Equities finished the week a tick higher, unfazed by what seemed like a continuous flow of geopolitical headlines. Most of the news centered on U.S.-China trade relations and the U.S.-North Korea summit -- which, as of Thursday, is "officially" canceled, but more on that later. The Dow settled the week up 0.2%, the S&P 500 added 0.3%, and the Nasdaq outperformed, jumping 1.1%.
The week began on a positive note following weekend comments from Treasury Secretary Steven Mnuchin, who said that a U.S.-China trade war has been put "on hold" while the two nations continue to try and work out their differences, and following news that last week's trade talks ended with China agreeing to buy more goods from the U.S. in an effort to reduce its trade surplus. China followed up that pledge by announcing early on Tuesday that it will be cutting import tariffs on U.S. automobiles (to 15% from 25%) and on some U.S. auto parts (to 6% from 8-25%).
However, the upbeat vibes faded later on Tuesday when President Trump revealed that the White House has yet to reach a deal with Beijing to save struggling Chinese telecom company ZTE. The news didn't sit well with investors, who had been expecting the president to use ZTE, which has been severely hurt by U.S. sanctions, as a bargaining chip in trade negotiations with Beijing. Reports on Friday indicated that President Trump and China have finally reached a tentative deal on ZTE, but by then the focus had largely shifted to the ongoing situation in North Korea.
President Trump canceled his June 12 summit with North Korean leader Kim Jong Un on Thursday, stating in an open letter to Mr. Kim that he felt the meeting was "inappropriate" based on the "tremendous anger and open hostility" displayed in a recent statement from a North Korean official directed at Vice President Mike Pence. However, the president has left open the possibility of meeting with Mr. Kim, saying on Friday that dialog with North Korea has reopened and that the summit could still happen.
In other political developments, President Trump officially signed the Dodd-Frank reform bill on Thursday, which rolled back regulations on small and medium-sized lenders put in place following the 2008 financial crisis. The president also added that the rollback may be extended to larger banks in the future. Separately, The Wall Street Journal reported that the Trump administration is considering import tariffs on automobiles that could be as high as 25%.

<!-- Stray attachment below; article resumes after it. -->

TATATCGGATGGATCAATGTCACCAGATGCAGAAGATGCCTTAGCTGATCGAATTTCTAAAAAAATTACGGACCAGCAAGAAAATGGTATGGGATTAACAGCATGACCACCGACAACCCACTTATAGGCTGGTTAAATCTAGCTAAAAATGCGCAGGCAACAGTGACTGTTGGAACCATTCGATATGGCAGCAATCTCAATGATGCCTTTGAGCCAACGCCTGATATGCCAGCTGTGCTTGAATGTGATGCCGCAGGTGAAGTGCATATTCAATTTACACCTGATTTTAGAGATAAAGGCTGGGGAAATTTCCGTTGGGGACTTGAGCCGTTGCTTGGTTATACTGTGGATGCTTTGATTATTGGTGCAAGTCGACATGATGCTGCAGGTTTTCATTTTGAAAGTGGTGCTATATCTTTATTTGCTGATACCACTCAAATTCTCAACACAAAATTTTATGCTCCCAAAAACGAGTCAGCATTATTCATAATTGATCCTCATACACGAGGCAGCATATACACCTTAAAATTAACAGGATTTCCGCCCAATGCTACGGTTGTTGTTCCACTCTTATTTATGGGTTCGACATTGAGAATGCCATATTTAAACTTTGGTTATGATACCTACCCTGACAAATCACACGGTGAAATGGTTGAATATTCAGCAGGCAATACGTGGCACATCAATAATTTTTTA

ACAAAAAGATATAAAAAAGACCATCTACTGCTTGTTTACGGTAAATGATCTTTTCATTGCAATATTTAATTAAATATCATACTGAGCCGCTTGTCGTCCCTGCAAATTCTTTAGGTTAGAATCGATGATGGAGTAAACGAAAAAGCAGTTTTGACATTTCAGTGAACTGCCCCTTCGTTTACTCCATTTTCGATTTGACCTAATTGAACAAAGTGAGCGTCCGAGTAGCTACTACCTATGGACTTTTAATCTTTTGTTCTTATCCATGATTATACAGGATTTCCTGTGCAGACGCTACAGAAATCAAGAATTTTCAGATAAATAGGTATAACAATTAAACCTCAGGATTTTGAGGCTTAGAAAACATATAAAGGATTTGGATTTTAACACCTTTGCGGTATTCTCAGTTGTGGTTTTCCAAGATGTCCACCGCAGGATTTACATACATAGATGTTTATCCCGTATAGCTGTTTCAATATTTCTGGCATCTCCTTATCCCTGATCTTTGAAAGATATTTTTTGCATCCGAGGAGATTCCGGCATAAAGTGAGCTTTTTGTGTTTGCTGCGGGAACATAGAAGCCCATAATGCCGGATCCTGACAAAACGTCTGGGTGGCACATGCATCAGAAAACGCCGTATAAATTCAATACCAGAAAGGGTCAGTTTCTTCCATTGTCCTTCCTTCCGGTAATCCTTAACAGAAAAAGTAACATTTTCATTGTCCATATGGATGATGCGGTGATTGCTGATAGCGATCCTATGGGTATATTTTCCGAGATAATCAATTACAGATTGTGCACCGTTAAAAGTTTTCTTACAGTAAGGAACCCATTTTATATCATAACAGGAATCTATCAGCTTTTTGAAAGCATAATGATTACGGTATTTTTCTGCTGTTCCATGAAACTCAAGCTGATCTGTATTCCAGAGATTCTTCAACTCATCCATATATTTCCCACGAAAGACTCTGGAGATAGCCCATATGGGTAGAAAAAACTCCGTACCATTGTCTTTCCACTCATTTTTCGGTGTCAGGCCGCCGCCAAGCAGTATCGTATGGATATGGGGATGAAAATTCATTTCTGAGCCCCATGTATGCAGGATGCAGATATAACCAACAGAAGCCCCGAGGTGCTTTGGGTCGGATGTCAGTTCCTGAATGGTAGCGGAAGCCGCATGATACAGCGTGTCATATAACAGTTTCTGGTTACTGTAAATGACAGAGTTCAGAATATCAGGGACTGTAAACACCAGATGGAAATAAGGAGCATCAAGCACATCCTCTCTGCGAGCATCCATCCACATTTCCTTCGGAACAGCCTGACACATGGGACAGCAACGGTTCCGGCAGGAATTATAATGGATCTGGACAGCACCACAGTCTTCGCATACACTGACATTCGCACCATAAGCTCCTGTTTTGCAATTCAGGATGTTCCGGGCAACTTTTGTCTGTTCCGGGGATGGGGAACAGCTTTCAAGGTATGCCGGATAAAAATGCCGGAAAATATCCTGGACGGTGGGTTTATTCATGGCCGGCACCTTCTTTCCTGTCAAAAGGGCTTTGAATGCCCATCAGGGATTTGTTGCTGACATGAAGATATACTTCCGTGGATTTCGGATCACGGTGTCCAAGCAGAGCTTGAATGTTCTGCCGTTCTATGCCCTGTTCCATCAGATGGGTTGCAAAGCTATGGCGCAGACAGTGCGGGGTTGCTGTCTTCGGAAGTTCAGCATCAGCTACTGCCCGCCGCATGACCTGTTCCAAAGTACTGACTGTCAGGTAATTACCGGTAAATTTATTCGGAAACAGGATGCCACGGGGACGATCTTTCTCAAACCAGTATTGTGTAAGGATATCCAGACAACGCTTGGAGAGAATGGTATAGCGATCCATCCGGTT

Investors received on Wednesday afternoon the FOMC minutes from the May meeting, which came in more dovish than expected, helping to fuel a late-session rally. The minutes pointed to a rate hike at the June meeting, as expected, and suggested that the Fed may not be as aggressive with its rate-hike path as many had previously thought. The latter takeaway stems from the acknowledgement in the minutes that officials would be content to let inflation briefly run above their 2.0% target.
Overseas, the prospect of a populist government coming to power in Italy weighed on Italian debt, pushing the yield on Italy's 10-yr BTP higher by 25 basis points to 2.47%. A flight to safety pushed both German and U.S. debt higher -- thereby reducing bond yields. The 10-yr German bond yield dropped 18 basis points to 0.40 this week, and the 10-yr U.S. Treasury note yield dropped 13 basis points to 2.93%. Investors also expressed concern over the ongoing situation in Spain following Friday reports that the country's opposition party is looking to oust Prime Minister Rajoy.
Meanwhile, reports that Saudi Arabia and Russia may soon relax their crude oil supply constraints to compensate for any production fallout in Venezuela and Iran sent crude prices sharply lower this week. West Texas Intermediate crude futures hit a fresh three-and-a-half year high on Monday, but finished Friday 6.4% below that level at $67.91 per barrel. A rise in the U.S. dollar also didn't help matters, making commodities, which are priced in U.S. dollars, more expensive for holders of foreign currencies. The U.S. Dollar Index jumped 0.6% this week to 94.13, its highest level since mid-November.
Back on Wall Street, retailers dominated the earnings front once again, with Lowe's (LOW), TJX (TJX), Target (TGT), Ross Stores (ROST), Best Buy (BBY), AutoZone (AZO), Tiffany & Co (TIF), Gap (GPS), Kohl's (KSS), Advance Auto (AAP), and Foot Locker (FL) reporting their quarterly results. The results come in mostly better-than-expected, but a few companies missed bottom-line estimates, including Lowe's, Target, and Gap. The SPDR S&P Retail ETF (XRT) settled the week higher by 0.3%.
The S&P 500 sectors finished the week on a mostly higher note, with seven of the eleven settling in the green. The rate sensitive utilities space (+3.1%) led the charge, underpinned by the decline in Treasury yields, while the energy sector (-4.5%) was by far the weakest group, suffering from the drop in crude prices. The other sectors finished with weekly gains/losses of 2.0% or less.